The subject of sleep might seem simple... it is a skill you have been practicing your whole life. Unfortunately, getting good sleep is more complex than simply going to bed for a certain number of hours. As we get older or face more stress, getting high quality sleep can get harder. We’ve all had nights we woke up feeling surprised that we don’t feel more refreshed and energized.

You may notice this when you have a low sleep score in Gyroscope, despite getting the recommended 8–9 hours. Other nights you may get a great score or feel very rested, perhaps even with less sleep. Why does this happen? Can it be repeated consistently? Just like physical fitness, can you improve your sleep fitness?

Whether you have trouble falling asleep, staying asleep, or simply getting restful sleep, your daily habits and sleep routine can make a big difference on your entire life.

Why Sleep Matters

Feeling tired all the time isn't normal, and bad sleep can affect more than just energy levels.

Sleep deprivation impacts nearly all other areas of your life. For example, being low on sleep makes it harder to focus, weakens your immune system, and can worsen your mood. Without enough sleep, you have an increased risk of developing chronic diseases like heart disease, diabetes, depression, arthritis, and stroke. *

Inadequate sleep also contributes to weight gain. When you're low on sleep, you increase hormones like cortisol and ghrelin, which increase your cravings and hunger the next day. When you are sleep-deprived, you may alaso have lower energy levels which can make it harder to exercise.

Habits that lower your sleep score

The amount of time you sleep is a huge factor, but even if you are spending a lot of time in bed, there are common habits that reduce sleep quality. If your ability to get restful, quality sleep is dampened by these bad habits, it’s likely that you’ll wake up feeling tired and groggy.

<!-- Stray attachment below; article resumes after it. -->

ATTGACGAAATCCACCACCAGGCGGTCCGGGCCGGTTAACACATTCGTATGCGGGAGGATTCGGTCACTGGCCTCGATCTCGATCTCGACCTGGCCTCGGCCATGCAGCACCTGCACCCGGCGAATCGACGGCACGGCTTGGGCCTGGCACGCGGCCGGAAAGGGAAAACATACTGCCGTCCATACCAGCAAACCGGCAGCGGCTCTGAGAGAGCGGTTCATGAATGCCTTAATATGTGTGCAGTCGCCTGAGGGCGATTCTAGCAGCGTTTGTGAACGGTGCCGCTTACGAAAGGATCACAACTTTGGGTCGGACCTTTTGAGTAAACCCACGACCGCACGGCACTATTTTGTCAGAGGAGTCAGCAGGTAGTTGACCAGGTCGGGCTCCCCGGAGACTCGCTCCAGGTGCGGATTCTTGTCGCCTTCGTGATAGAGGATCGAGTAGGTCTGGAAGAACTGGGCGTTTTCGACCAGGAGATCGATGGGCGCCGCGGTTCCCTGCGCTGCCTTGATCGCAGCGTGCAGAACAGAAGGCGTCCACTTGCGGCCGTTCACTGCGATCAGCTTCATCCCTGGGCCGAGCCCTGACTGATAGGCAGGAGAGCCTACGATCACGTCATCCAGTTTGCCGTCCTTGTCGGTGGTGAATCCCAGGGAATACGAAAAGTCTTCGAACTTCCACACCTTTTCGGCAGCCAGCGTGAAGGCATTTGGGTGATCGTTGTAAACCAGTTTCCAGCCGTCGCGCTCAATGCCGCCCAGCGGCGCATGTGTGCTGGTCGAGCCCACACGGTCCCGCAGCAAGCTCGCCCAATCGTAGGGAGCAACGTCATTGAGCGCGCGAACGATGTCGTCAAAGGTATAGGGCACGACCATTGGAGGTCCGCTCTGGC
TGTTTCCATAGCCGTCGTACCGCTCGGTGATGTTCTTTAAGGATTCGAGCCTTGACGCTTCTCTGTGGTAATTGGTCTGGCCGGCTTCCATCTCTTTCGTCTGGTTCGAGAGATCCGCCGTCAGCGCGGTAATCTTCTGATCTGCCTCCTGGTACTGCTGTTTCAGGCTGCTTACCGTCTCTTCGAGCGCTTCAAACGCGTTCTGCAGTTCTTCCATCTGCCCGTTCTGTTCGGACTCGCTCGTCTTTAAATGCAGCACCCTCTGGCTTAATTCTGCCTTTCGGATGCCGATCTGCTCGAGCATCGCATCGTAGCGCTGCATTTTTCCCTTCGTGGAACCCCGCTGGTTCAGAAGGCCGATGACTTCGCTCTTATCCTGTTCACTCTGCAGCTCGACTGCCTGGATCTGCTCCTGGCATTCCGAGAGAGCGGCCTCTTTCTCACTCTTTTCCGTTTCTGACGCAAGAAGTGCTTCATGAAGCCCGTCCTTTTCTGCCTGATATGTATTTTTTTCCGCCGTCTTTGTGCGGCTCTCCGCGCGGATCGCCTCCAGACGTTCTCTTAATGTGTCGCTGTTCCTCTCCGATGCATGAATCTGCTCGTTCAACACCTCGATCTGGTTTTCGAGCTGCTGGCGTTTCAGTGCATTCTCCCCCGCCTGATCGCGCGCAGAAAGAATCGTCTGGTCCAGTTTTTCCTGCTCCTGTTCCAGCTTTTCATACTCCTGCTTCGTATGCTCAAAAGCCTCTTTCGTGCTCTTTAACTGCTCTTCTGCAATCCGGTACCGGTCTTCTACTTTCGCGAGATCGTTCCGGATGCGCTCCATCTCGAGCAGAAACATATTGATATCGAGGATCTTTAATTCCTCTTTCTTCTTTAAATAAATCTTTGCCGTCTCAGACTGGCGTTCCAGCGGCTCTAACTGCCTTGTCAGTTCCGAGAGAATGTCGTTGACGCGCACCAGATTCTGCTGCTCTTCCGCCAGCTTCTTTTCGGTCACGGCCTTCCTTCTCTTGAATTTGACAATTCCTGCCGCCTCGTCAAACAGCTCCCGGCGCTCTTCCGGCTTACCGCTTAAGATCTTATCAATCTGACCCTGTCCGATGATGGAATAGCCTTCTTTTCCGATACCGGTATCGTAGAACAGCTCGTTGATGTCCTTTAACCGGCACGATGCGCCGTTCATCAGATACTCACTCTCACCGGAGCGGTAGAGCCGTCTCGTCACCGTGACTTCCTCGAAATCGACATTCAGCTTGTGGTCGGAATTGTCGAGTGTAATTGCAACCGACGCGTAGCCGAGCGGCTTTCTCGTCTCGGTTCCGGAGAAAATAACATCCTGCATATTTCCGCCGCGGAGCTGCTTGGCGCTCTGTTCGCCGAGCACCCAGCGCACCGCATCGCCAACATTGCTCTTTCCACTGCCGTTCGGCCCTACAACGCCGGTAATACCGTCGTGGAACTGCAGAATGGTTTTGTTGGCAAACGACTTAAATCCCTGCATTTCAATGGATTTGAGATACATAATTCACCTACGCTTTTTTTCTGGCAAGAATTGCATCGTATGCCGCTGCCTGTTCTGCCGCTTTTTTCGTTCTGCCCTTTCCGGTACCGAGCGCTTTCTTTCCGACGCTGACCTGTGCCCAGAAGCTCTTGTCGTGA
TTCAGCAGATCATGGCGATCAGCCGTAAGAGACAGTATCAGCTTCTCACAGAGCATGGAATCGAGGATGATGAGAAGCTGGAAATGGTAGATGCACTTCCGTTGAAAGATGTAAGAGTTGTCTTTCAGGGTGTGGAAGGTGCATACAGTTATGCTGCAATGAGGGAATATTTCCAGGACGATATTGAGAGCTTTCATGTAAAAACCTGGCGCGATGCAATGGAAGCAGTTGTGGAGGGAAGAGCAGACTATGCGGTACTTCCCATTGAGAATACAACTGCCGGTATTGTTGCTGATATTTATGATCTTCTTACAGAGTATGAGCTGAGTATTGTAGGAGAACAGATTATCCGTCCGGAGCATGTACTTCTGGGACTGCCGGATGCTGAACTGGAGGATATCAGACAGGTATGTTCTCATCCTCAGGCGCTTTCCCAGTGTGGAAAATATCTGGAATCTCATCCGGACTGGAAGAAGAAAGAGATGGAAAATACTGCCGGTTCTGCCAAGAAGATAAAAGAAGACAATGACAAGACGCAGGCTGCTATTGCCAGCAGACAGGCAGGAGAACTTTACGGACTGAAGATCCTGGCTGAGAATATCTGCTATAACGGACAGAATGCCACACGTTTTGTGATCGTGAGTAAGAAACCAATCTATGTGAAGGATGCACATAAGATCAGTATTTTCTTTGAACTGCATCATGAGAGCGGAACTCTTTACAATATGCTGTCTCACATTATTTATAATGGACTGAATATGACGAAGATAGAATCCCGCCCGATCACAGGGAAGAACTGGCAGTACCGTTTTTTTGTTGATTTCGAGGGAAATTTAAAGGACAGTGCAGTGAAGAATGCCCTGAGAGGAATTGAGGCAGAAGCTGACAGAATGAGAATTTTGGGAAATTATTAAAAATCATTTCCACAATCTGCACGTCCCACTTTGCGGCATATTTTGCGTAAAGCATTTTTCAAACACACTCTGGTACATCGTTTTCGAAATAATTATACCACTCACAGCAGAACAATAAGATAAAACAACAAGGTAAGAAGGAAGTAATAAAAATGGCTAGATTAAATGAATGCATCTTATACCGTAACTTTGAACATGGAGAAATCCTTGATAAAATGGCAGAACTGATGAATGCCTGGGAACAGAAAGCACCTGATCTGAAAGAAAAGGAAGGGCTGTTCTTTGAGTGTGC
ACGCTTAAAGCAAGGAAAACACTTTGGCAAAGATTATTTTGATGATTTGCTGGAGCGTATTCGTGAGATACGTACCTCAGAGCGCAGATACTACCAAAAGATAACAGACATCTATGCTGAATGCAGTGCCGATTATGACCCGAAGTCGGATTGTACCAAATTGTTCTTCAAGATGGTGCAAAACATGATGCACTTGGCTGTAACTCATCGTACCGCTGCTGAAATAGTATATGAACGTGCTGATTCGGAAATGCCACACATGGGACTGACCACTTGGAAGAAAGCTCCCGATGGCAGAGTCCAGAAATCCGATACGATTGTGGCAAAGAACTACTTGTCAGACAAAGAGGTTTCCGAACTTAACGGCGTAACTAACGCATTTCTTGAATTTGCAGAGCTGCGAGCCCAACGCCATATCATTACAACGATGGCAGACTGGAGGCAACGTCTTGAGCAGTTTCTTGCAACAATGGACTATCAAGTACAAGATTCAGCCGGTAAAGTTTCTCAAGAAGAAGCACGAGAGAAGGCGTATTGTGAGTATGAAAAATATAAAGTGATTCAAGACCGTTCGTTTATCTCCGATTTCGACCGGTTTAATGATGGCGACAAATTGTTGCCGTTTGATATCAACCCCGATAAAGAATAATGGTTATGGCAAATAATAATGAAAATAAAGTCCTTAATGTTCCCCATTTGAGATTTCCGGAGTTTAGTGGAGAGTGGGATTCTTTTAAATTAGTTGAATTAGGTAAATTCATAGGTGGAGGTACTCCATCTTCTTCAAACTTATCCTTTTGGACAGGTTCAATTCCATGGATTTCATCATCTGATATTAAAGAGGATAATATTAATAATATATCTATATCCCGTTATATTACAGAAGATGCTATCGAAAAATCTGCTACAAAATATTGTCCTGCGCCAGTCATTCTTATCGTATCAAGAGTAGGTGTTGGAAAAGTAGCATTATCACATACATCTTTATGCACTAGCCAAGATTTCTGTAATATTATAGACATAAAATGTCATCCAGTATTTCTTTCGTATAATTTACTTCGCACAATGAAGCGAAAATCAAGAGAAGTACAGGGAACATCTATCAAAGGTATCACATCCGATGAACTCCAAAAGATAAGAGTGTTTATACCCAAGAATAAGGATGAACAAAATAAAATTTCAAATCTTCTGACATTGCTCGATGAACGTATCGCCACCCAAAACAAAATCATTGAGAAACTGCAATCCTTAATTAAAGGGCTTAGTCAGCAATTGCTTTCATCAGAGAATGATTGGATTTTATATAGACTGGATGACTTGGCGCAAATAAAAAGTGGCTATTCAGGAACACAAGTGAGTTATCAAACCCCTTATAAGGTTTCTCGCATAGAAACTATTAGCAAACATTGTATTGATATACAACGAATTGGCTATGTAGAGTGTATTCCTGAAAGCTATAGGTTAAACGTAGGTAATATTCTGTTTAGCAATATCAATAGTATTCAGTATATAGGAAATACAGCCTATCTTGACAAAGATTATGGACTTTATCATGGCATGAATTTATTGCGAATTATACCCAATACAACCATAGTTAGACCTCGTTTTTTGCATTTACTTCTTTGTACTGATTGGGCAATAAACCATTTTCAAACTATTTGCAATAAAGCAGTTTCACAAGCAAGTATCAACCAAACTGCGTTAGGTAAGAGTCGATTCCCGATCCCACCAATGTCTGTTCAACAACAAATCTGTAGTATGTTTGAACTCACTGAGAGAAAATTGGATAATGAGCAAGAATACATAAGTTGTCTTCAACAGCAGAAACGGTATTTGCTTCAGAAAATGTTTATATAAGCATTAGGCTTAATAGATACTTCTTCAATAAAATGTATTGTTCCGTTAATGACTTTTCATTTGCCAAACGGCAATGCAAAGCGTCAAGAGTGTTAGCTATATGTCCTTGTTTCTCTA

Here are some of the common reasons you might not be getting high quality sleep.

Sleeping in on the Weekends

Consistency is key. Your body runs on an internal clock, known as a circadian rhythm, which works with your central nervous system to help you fall and stay asleep. When you set regular times to go to bed and wake up you optimize your circadian rhythms and achieve easier sleep.

Stick close to your designated bedtimes and waking times, despite the day of the week. It's tempting to stay up late if you know you have nowhere to be the next morning, but keeping the routine will make it much easier on your body.

Try to do more in the morning hours and put less on your schedule at night. This can include workouts, late meals, side projects, or even social events. As you get older or if the rest of your health is not optimized, these disruptions may have a great impact on your health. On the other hand, if you are well-rested and have high sleep scores, you may be able to get away with a day or two of staying up late.

The Gyroscope app keeps track of your sleeping hours for you. Look at your data to review your health score and patterns where you can improve the consistency of your sleep schedule.

Scrolling Through Social Media or Watching TV before bed

Electronic devices like phones, computers, tablets, and TVs emit blue light, a wavelength of light that's emitted by the sun. Sunlight is what drives circadian rhythms. Devices emitting the same light can disrupt your sleep cycle and trick your body into thinking it needs to stay awake.

Devices are incredibly stimulating and distracting. With a swipe of your finger, you have access to demanding work emails, stressful news, and social media pressures. Once you start scrolling, it's easy to turn a “quick glance” into 20 minutes that delay your bedtime. When you bring a device into your bedroom, you're inviting in a major sleep disruptor.

Try to put your phone and other devices away an hour before bed. In fact, keeping them out of your bedroom entirely can help remove the temptation to check them. As a bonus, they can't accidentally wake you when you forget to silence notifications.